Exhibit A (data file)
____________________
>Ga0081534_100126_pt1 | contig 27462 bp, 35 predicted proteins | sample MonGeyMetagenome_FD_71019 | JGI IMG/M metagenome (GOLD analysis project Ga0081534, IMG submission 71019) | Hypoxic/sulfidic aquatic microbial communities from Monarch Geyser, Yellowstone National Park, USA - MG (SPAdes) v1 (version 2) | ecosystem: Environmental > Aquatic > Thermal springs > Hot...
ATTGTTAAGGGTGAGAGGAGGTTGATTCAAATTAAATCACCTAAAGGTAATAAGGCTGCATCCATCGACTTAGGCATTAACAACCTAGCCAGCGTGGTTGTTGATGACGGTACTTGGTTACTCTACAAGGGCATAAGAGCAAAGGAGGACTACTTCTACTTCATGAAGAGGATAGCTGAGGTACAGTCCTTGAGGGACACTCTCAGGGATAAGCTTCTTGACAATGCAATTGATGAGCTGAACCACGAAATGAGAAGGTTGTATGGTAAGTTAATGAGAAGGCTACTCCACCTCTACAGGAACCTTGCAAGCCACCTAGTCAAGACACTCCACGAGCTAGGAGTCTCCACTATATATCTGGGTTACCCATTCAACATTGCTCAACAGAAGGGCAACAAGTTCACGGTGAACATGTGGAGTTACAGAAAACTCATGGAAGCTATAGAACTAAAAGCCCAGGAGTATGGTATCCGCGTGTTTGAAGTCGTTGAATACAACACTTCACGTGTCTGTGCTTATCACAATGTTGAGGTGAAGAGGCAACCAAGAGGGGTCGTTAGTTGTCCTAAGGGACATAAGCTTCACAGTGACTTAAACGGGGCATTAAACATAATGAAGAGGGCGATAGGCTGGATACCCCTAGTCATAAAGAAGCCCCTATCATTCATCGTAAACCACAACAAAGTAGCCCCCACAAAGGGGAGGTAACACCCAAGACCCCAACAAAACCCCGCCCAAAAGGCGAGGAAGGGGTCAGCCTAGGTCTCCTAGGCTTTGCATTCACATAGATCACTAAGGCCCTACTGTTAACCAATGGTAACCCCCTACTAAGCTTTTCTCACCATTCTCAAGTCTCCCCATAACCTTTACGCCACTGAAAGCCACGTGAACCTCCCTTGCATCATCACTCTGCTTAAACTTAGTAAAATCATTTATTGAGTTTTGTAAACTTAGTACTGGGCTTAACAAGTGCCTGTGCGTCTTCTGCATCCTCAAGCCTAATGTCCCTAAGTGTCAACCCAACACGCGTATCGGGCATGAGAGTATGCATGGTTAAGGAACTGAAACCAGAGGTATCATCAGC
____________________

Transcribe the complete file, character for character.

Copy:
>Ga0081534_100126_pt1 | contig 27462 bp, 35 predicted proteins | sample MonGeyMetagenome_FD_71019 | JGI IMG/M metagenome (GOLD analysis project Ga0081534, IMG submission 71019) | Hypoxic/sulfidic aquatic microbial communities from Monarch Geyser, Yellowstone National Park, USA - MG (SPAdes) v1 (version 2) | ecosystem: Environmental > Aquatic > Thermal springs > Hot...
ATTGTTAAGGGTGAGAGGAGGTTGATTCAAATTAAATCACCTAAAGGTAATAAGGCTGCATCCATCGACTTAGGCATTAACAACCTAGCCAGCGTGGTTGTTGATGACGGTACTTGGTTACTCTACAAGGGCATAAGAGCAAAGGAGGACTACTTCTACTTCATGAAGAGGATAGCTGAGGTACAGTCCTTGAGGGACACTCTCAGGGATAAGCTTCTTGACAATGCAATTGATGAGCTGAACCACGAAATGAGAAGGTTGTATGGTAAGTTAATGAGAAGGCTACTCCACCTCTACAGGAACCTTGCAAGCCACCTAGTCAAGACACTCCACGAGCTAGGAGTCTCCACTATATATCTGGGTTACCCATTCAACATTGCTCAACAGAAGGGCAACAAGTTCACGGTGAACATGTGGAGTTACAGAAAACTCATGGAAGCTATAGAACTAAAAGCCCAGGAGTATGGTATCCGCGTGTTTGAAGTCGTTGAATACAACACTTCACGTGTCTGTGCTTATCACAATGTTGAGGTGAAGAGGCAACCAAGAGGGGTCGTTAGTTGTCCTAAGGGACATAAGCTTCACAGTGACTTAAACGGGGCATTAAACATAATGAAGAGGGCGATAGGCTGGATACCCCTAGTCATAAAGAAGCCCCTATCATTCATCGTAAACCACAACAAAGTAGCCCCCACAAAGGGGAGGTAACACCCAAGACCCCAACAAAACCCCGCCCAAAAGGCGAGGAAGGGGTCAGCCTAGGTCTCCTAGGCTTTGCATTCACATAGATCACTAAGGCCCTACTGTTAACCAATGGTAACCCCCTACTAAGCTTTTCTCACCATTCTCAAGTCTCCCCATAACCTTTACGCCACTGAAAGCCACGTGAACCTCCCTTGCATCATCACTCTGCTTAAACTTAGTAAAATCATTTATTGAGTTTTGTAAACTTAGTACTGGGCTTAACAAGTGCCTGTGCGTCTTCTGCATCCTCAAGCCTAATGTCCCTAAGTGTCAACCCAACACGCGTATCGGGCATGAGAGTATGCATGGTTAAGGAACTGAAACCAGAGGTATCATCAGC